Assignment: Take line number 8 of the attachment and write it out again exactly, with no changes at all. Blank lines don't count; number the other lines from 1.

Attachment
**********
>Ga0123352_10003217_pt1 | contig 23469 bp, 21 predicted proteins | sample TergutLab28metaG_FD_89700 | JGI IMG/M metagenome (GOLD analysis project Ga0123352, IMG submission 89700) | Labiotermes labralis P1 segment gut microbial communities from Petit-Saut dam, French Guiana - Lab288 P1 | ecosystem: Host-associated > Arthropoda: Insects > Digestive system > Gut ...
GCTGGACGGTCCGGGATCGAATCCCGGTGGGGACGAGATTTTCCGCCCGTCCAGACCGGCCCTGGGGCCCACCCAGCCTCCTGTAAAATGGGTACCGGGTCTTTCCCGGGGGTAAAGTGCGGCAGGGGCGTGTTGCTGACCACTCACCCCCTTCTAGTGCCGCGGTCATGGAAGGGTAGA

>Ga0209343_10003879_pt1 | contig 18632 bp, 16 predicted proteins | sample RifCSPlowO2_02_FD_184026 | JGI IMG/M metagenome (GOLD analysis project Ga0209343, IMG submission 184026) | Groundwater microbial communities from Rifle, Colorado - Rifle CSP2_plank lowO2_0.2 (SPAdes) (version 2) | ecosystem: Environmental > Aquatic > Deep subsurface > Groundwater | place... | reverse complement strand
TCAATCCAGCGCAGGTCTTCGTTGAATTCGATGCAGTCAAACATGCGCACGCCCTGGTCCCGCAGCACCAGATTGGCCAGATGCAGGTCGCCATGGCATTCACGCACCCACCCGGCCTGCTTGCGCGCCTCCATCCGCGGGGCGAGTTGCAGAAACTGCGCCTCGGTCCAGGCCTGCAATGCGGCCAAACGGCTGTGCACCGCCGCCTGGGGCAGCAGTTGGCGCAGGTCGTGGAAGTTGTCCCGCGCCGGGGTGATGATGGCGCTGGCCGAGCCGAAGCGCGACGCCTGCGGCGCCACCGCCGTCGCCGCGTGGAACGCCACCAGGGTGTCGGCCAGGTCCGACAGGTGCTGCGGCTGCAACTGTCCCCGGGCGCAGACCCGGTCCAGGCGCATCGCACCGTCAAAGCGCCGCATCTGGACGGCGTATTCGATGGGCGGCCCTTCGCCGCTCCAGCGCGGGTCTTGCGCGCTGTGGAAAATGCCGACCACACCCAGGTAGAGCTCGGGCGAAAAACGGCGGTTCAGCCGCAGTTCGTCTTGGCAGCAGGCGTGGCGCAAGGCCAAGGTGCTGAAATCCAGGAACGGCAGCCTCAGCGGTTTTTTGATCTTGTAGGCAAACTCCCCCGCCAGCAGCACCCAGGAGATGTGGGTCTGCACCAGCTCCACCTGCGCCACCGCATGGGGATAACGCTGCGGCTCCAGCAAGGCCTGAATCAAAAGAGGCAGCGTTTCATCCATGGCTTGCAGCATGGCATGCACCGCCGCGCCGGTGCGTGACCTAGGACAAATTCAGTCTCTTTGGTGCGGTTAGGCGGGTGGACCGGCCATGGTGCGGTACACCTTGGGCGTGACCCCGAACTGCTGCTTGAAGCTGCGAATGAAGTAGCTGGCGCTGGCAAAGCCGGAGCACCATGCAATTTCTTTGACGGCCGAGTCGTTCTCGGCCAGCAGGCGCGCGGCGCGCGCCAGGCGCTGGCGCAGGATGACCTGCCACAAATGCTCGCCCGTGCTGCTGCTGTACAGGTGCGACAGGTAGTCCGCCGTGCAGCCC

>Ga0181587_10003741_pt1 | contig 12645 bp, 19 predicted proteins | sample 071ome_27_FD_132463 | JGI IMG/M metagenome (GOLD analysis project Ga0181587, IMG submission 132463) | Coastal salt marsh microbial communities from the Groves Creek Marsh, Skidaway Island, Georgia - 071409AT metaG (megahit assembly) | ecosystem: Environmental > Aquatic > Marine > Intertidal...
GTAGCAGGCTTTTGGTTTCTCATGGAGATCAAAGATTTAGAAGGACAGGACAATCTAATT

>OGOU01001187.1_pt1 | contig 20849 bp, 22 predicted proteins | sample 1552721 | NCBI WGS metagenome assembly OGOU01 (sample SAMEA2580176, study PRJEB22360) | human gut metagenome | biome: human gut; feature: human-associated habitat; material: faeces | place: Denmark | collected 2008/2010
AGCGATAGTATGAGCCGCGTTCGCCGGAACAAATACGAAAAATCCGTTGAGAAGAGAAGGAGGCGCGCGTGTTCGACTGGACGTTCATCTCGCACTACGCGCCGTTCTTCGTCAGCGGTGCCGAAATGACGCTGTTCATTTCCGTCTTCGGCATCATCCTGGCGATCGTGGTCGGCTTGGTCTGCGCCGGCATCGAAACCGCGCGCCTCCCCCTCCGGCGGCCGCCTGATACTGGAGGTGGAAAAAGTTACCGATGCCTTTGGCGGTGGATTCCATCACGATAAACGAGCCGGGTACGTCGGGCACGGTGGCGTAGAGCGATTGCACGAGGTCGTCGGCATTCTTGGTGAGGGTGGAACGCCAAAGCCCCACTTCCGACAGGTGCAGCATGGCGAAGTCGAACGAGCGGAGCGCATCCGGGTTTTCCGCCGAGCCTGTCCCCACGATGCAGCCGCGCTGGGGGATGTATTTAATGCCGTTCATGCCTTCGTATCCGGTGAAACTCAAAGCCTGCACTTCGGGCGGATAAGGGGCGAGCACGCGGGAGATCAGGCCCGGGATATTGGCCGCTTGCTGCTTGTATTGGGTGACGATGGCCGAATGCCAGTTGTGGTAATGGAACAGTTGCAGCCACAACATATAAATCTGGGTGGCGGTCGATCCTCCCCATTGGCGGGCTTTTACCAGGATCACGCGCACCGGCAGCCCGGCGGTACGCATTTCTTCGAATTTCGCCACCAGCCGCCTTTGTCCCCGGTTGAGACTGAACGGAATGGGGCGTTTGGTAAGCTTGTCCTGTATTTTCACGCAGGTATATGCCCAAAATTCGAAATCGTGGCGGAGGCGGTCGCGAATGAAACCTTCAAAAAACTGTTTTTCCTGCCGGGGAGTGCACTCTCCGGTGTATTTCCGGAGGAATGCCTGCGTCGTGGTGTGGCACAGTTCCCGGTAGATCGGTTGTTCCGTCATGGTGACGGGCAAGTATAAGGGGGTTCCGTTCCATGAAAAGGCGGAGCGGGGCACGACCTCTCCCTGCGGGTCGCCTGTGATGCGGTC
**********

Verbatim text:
AGCGATAGTATGAGCCGCGTTCGCCGGAACAAATACGAAAAATCCGTTGAGAAGAGAAGGAGGCGCGCGTGTTCGACTGGACGTTCATCTCGCACTACGCGCCGTTCTTCGTCAGCGGTGCCGAAATGACGCTGTTCATTTCCGTCTTCGGCATCATCCTGGCGATCGTGGTCGGCTTGGTCTGCGCCGGCATCGAAACCGCGCGCCTCCCCCTCCGGCGGCCGCCTGATACTGGAGGTGGAAAAAGTTACCGATGCCTTTGGCGGTGGATTCCATCACGATAAACGAGCCGGGTACGTCGGGCACGGTGGCGTAGAGCGATTGCACGAGGTCGTCGGCATTCTTGGTGAGGGTGGAACGCCAAAGCCCCACTTCCGACAGGTGCAGCATGGCGAAGTCGAACGAGCGGAGCGCATCCGGGTTTTCCGCCGAGCCTGTCCCCACGATGCAGCCGCGCTGGGGGATGTATTTAATGCCGTTCATGCCTTCGTATCCGGTGAAACTCAAAGCCTGCACTTCGGGCGGATAAGGGGCGAGCACGCGGGAGATCAGGCCCGGGATATTGGCCGCTTGCTGCTTGTATTGGGTGACGATGGCCGAATGCCAGTTGTGGTAATGGAACAGTTGCAGCCACAACATATAAATCTGGGTGGCGGTCGATCCTCCCCATTGGCGGGCTTTTACCAGGATCACGCGCACCGGCAGCCCGGCGGTACGCATTTCTTCGAATTTCGCCACCAGCCGCCTTTGTCCCCGGTTGAGACTGAACGGAATGGGGCGTTTGGTAAGCTTGTCCTGTATTTTCACGCAGGTATATGCCCAAAATTCGAAATCGTGGCGGAGGCGGTCGCGAATGAAACCTTCAAAAAACTGTTTTTCCTGCCGGGGAGTGCACTCTCCGGTGTATTTCCGGAGGAATGCCTGCGTCGTGGTGTGGCACAGTTCCCGGTAGATCGGTTGTTCCGTCATGGTGACGGGCAAGTATAAGGGGGTTCCGTTCCATGAAAAGGCGGAGCGGGGCACGACCTCTCCCTGCGGGTCGCCTGTGATGCGGTC